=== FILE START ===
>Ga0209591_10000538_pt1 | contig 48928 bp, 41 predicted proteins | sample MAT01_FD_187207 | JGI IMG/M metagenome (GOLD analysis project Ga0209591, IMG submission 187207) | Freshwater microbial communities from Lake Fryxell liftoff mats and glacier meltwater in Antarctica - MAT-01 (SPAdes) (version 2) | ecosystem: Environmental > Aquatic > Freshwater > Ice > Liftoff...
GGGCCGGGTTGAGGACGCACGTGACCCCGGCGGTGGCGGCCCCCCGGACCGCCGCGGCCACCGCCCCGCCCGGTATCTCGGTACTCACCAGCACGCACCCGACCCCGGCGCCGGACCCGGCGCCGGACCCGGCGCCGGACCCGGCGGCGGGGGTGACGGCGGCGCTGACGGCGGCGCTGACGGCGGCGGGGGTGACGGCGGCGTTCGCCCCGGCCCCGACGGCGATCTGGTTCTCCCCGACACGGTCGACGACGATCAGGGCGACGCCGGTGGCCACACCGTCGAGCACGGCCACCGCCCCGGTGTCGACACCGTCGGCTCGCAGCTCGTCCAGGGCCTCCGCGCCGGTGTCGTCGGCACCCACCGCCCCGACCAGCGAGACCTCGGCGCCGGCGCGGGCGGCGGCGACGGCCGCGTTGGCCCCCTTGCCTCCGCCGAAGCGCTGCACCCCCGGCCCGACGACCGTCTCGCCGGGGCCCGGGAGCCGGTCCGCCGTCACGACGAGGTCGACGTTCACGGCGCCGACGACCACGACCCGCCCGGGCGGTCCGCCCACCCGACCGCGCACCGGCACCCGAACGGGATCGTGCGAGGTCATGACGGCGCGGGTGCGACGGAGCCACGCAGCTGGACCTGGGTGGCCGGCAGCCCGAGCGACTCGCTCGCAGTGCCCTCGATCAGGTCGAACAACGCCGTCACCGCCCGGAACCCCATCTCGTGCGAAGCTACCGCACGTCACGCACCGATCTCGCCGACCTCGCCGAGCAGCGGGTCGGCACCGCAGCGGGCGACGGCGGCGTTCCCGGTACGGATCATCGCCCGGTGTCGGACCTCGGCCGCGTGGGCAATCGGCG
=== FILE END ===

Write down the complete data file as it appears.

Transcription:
>Ga0209591_10000538_pt1 | contig 48928 bp, 41 predicted proteins | sample MAT01_FD_187207 | JGI IMG/M metagenome (GOLD analysis project Ga0209591, IMG submission 187207) | Freshwater microbial communities from Lake Fryxell liftoff mats and glacier meltwater in Antarctica - MAT-01 (SPAdes) (version 2) | ecosystem: Environmental > Aquatic > Freshwater > Ice > Liftoff...
GGGCCGGGTTGAGGACGCACGTGACCCCGGCGGTGGCGGCCCCCCGGACCGCCGCGGCCACCGCCCCGCCCGGTATCTCGGTACTCACCAGCACGCACCCGACCCCGGCGCCGGACCCGGCGCCGGACCCGGCGCCGGACCCGGCGGCGGGGGTGACGGCGGCGCTGACGGCGGCGCTGACGGCGGCGGGGGTGACGGCGGCGTTCGCCCCGGCCCCGACGGCGATCTGGTTCTCCCCGACACGGTCGACGACGATCAGGGCGACGCCGGTGGCCACACCGTCGAGCACGGCCACCGCCCCGGTGTCGACACCGTCGGCTCGCAGCTCGTCCAGGGCCTCCGCGCCGGTGTCGTCGGCACCCACCGCCCCGACCAGCGAGACCTCGGCGCCGGCGCGGGCGGCGGCGACGGCCGCGTTGGCCCCCTTGCCTCCGCCGAAGCGCTGCACCCCCGGCCCGACGACCGTCTCGCCGGGGCCCGGGAGCCGGTCCGCCGTCACGACGAGGTCGACGTTCACGGCGCCGACGACCACGACCCGCCCGGGCGGTCCGCCCACCCGACCGCGCACCGGCACCCGAACGGGATCGTGCGAGGTCATGACGGCGCGGGTGCGACGGAGCCACGCAGCTGGACCTGGGTGGCCGGCAGCCCGAGCGACTCGCTCGCAGTGCCCTCGATCAGGTCGAACAACGCCGTCACCGCCCGGAACCCCATCTCGTGCGAAGCTACCGCACGTCACGCACCGATCTCGCCGACCTCGCCGAGCAGCGGGTCGGCACCGCAGCGGGCGACGGCGGCGTTCCCGGTACGGATCATCGCCCGGTGTCGGACCTCGGCCGCGTGGGCAATCGGCG